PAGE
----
Bob Stein writes:
People are very resistant to leaving comments in a public space. There was a much more extensive discussion of this draft on the private Read 2.0 listserve than what you see in the public CommentPress version. i begged people on the listserve to post their comments on the public version, but with few exceptions no one was willing. The really sad thing from my pov is that by refusing to join the discussion in CommentPress, people deprived themselves of the opportunity to experience category 4 social reading first hand. I am very respectful of many of the people on the read 2.0 list and would have loved to have had their first-hand reactions to the experience of engaging in the close-reading of an online document with people whose views they value.
But of course, as we all know from experience, only some “people are very resistant to leaving comments in a public space.” Many others feel no resistance at all, and comment freely without any thought intervening between the impulse and the typing. The problem is that the people who ought to be resistant flow freely, and the ones who ought not be resistant stay away. And might there not be some causal connection between the two? When, two or three years ago, the comment threads at The American Scene began to be taken over by trolls, I got emails from several smart people who had formerly been regular commenters there who told me that they weren’t going to be commenting any more because they felt that it was like taking a swim in a cesspool.
That said, I don’t think the presence (real or anticipated) of trolls is the problem with quiet pages on CommentPress sites. Rather, something like the opposite. When I see a draft of a substantial article or book on CommentPress, I feel that I owe that work a thorough reading and a careful response — and I don’t always have time for that. A quick and casual response doesn’t seem appropriate, so I tell myself I’ll come back later when I have time to read more carefully and formulate my response more precisely — but often I don’t find time to do that. A quick response would probably be better than no response at all, but somehow it doesn’t feel like it would be.
Maybe I should make a New Year’s resolution to comment more often on CommentPress sites. . . .
Thanks for calling attention to this problem: a good and valuable comment needs time and energy to be invested. I suffer because of this as well: there are so many good posts and writings that would deserve commentary, and yet I reserve responding to them for a later time and then just forget about them.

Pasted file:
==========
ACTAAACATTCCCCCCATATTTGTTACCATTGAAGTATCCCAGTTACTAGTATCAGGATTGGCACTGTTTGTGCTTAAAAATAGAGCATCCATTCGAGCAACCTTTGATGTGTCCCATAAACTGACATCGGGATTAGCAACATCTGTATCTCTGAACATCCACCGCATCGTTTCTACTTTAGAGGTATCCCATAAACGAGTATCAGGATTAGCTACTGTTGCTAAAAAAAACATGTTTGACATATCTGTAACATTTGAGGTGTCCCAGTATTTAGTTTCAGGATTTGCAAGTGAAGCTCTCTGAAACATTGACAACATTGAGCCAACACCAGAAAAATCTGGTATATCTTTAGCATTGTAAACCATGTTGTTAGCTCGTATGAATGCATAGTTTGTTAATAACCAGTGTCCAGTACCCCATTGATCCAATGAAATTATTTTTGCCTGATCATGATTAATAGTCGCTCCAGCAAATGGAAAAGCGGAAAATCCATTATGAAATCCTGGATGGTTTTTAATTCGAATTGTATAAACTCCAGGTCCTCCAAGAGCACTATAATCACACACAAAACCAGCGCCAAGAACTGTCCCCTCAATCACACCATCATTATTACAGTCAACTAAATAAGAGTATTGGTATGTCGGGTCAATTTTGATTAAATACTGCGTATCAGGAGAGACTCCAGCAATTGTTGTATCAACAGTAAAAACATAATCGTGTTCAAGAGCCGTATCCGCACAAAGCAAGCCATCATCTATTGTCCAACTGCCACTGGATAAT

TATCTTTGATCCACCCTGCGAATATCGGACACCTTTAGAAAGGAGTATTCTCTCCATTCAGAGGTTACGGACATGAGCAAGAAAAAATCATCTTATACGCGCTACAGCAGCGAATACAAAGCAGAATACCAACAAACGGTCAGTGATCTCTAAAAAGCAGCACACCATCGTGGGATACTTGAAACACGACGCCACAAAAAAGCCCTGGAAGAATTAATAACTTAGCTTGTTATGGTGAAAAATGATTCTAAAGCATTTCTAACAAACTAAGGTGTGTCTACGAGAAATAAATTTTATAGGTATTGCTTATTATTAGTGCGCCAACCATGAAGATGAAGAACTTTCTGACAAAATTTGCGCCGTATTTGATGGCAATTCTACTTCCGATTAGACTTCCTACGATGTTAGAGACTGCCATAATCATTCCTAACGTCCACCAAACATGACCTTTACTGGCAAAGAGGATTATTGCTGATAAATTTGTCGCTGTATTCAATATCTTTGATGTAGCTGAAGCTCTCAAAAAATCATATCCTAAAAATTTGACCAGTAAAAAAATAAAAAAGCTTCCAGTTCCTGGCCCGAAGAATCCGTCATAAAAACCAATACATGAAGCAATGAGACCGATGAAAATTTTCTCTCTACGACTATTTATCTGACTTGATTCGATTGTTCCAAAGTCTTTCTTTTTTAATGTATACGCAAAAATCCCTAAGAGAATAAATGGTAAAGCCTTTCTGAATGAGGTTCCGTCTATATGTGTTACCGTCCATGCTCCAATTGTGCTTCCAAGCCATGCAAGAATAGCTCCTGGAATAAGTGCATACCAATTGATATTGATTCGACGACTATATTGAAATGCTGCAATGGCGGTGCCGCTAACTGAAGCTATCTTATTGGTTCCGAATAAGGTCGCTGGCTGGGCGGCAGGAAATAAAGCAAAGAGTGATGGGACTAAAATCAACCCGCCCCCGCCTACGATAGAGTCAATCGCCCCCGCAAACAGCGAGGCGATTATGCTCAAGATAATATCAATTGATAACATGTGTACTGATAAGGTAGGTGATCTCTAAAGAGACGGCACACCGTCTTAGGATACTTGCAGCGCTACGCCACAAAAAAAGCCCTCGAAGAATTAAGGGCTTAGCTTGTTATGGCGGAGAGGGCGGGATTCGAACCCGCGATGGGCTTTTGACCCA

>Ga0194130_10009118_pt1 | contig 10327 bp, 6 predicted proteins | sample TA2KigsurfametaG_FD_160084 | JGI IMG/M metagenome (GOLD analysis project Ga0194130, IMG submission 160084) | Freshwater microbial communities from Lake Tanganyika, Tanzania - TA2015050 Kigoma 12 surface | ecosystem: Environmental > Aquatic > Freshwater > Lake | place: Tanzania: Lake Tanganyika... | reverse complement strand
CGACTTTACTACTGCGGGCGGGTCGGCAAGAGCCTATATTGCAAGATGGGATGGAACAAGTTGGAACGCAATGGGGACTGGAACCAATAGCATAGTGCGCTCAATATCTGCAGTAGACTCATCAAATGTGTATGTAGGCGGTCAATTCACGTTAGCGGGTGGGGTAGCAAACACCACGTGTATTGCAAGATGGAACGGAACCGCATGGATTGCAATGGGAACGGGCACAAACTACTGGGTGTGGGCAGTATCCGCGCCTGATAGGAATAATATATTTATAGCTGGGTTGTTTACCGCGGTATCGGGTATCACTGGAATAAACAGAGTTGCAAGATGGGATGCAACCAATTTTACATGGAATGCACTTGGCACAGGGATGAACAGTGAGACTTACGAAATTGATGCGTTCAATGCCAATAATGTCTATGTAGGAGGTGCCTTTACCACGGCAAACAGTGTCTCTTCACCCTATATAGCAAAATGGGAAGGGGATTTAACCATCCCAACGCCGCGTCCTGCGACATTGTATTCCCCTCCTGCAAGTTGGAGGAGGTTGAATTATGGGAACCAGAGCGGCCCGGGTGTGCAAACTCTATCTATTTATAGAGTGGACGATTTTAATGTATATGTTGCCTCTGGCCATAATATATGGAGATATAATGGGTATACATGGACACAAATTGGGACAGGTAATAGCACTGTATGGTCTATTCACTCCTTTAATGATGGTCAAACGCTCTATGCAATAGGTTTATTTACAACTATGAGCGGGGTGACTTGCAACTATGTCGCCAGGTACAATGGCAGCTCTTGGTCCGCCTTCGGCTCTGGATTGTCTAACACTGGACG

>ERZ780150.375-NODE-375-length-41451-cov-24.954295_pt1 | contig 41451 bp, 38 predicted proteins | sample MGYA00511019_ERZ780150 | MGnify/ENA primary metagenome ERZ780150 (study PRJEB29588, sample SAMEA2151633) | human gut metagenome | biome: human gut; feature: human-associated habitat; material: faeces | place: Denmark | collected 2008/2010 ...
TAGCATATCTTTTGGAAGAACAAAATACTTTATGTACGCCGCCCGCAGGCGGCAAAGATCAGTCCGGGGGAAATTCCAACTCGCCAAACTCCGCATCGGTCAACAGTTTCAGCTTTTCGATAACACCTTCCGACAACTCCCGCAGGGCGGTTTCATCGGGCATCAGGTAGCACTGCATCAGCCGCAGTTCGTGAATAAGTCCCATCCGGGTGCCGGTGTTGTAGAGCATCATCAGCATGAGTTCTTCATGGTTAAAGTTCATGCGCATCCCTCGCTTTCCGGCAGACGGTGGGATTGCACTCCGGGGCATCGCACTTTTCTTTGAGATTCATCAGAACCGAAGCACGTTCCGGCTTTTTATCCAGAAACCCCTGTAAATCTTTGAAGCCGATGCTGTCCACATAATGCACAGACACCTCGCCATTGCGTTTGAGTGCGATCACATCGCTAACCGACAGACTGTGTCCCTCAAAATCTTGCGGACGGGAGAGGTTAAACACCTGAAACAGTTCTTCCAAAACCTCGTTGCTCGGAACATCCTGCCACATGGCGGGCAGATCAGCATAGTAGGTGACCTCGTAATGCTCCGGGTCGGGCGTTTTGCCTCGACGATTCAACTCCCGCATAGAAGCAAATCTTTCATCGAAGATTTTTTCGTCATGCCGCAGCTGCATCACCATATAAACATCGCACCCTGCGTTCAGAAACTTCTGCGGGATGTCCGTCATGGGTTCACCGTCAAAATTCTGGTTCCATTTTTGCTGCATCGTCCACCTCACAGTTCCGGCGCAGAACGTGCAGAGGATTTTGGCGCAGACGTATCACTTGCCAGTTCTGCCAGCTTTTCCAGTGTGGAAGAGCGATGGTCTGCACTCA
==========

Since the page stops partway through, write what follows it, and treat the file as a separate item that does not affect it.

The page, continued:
A possible strategy that I have forged for myself is that as it is frightening to respond to a long paper, so I've decided on picking only a small point in it and then respond to that only.
Furthermore, sometimes I don't even have time for a shorter comment. In these cases I am happy to find a "like" button to tell the author that I appreciate the writing but at the moment I just can't take a pen to explore this "like" in more detail.
Thanks again for hitting the nail on the head.
"A quick response would probably be better than no response at all, but somehow it doesn't feel like it would be."
The post and comments format seems to imply a conversational or performative aspect; and in both conversation and performance we are well schooled in a variety of ways to express our pleasure, displeasure, agreement or disagreement, or to simply acknowledge the efforts of the presenter or partner.
But the disembodied, (pseudo)instantaneous and purely textual aspect of the post and comment format strips away so very much of how we communicate. Any performer or conversationalist can easily distinguish between rapt silence, polite silence, and the agonizing silence of boredom, but how are any of these communicated by a comment withheld?
It's rather like the "closed mic" silence one experiences in a cell-phone conversation. Is my friend listening? Is the call dropped? Did I say the wrong thing and she's hung up on me in disgust?
Yes, not transmitting all those bits it would take to "send the silence" saves bandwidth, but the savings comes at a cost.
Any performer or conversationalist can easily distinguish between rapt silence, polite silence, and the agonizing silence of boredom, but how are any of these communicated by a comment withheld?
Very, very true.
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